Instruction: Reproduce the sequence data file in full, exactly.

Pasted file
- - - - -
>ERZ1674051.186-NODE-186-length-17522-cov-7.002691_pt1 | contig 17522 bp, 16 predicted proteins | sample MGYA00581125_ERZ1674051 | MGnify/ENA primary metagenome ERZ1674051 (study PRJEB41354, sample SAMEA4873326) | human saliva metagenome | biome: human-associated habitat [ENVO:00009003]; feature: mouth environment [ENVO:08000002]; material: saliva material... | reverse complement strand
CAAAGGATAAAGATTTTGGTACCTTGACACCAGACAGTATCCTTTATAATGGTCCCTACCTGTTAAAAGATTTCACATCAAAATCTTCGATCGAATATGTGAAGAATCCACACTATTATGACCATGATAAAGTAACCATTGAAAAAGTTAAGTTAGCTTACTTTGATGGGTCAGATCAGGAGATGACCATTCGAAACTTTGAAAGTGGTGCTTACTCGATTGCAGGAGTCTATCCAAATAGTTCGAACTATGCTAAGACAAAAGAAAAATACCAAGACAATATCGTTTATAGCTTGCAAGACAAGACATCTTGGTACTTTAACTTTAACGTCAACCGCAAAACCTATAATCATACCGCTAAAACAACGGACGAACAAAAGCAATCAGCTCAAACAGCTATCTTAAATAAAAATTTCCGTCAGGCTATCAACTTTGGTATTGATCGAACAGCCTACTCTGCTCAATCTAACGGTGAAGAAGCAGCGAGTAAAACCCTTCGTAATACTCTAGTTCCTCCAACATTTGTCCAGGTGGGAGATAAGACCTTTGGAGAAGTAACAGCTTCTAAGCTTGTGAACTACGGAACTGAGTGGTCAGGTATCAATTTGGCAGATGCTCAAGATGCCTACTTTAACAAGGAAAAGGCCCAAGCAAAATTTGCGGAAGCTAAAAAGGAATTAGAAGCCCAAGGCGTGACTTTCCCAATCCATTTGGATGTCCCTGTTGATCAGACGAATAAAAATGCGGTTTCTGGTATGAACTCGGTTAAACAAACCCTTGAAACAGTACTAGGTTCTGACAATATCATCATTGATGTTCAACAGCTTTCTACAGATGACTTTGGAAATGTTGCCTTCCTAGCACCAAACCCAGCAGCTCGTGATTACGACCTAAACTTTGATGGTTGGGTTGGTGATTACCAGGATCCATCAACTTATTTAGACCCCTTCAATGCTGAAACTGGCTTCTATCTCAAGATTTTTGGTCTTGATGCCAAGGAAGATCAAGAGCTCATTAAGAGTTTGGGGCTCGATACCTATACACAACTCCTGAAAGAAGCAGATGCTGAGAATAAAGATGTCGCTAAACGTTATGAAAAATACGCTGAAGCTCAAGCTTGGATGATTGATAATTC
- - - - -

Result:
>ERZ1674051.186-NODE-186-length-17522-cov-7.002691_pt1 | contig 17522 bp, 16 predicted proteins | sample MGYA00581125_ERZ1674051 | MGnify/ENA primary metagenome ERZ1674051 (study PRJEB41354, sample SAMEA4873326) | human saliva metagenome | biome: human-associated habitat [ENVO:00009003]; feature: mouth environment [ENVO:08000002]; material: saliva material... | reverse complement strand
CAAAGGATAAAGATTTTGGTACCTTGACACCAGACAGTATCCTTTATAATGGTCCCTACCTGTTAAAAGATTTCACATCAAAATCTTCGATCGAATATGTGAAGAATCCACACTATTATGACCATGATAAAGTAACCATTGAAAAAGTTAAGTTAGCTTACTTTGATGGGTCAGATCAGGAGATGACCATTCGAAACTTTGAAAGTGGTGCTTACTCGATTGCAGGAGTCTATCCAAATAGTTCGAACTATGCTAAGACAAAAGAAAAATACCAAGACAATATCGTTTATAGCTTGCAAGACAAGACATCTTGGTACTTTAACTTTAACGTCAACCGCAAAACCTATAATCATACCGCTAAAACAACGGACGAACAAAAGCAATCAGCTCAAACAGCTATCTTAAATAAAAATTTCCGTCAGGCTATCAACTTTGGTATTGATCGAACAGCCTACTCTGCTCAATCTAACGGTGAAGAAGCAGCGAGTAAAACCCTTCGTAATACTCTAGTTCCTCCAACATTTGTCCAGGTGGGAGATAAGACCTTTGGAGAAGTAACAGCTTCTAAGCTTGTGAACTACGGAACTGAGTGGTCAGGTATCAATTTGGCAGATGCTCAAGATGCCTACTTTAACAAGGAAAAGGCCCAAGCAAAATTTGCGGAAGCTAAAAAGGAATTAGAAGCCCAAGGCGTGACTTTCCCAATCCATTTGGATGTCCCTGTTGATCAGACGAATAAAAATGCGGTTTCTGGTATGAACTCGGTTAAACAAACCCTTGAAACAGTACTAGGTTCTGACAATATCATCATTGATGTTCAACAGCTTTCTACAGATGACTTTGGAAATGTTGCCTTCCTAGCACCAAACCCAGCAGCTCGTGATTACGACCTAAACTTTGATGGTTGGGTTGGTGATTACCAGGATCCATCAACTTATTTAGACCCCTTCAATGCTGAAACTGGCTTCTATCTCAAGATTTTTGGTCTTGATGCCAAGGAAGATCAAGAGCTCATTAAGAGTTTGGGGCTCGATACCTATACACAACTCCTGAAAGAAGCAGATGCTGAGAATAAAGATGTCGCTAAACGTTATGAAAAATACGCTGAAGCTCAAGCTTGGATGATTGATAATTC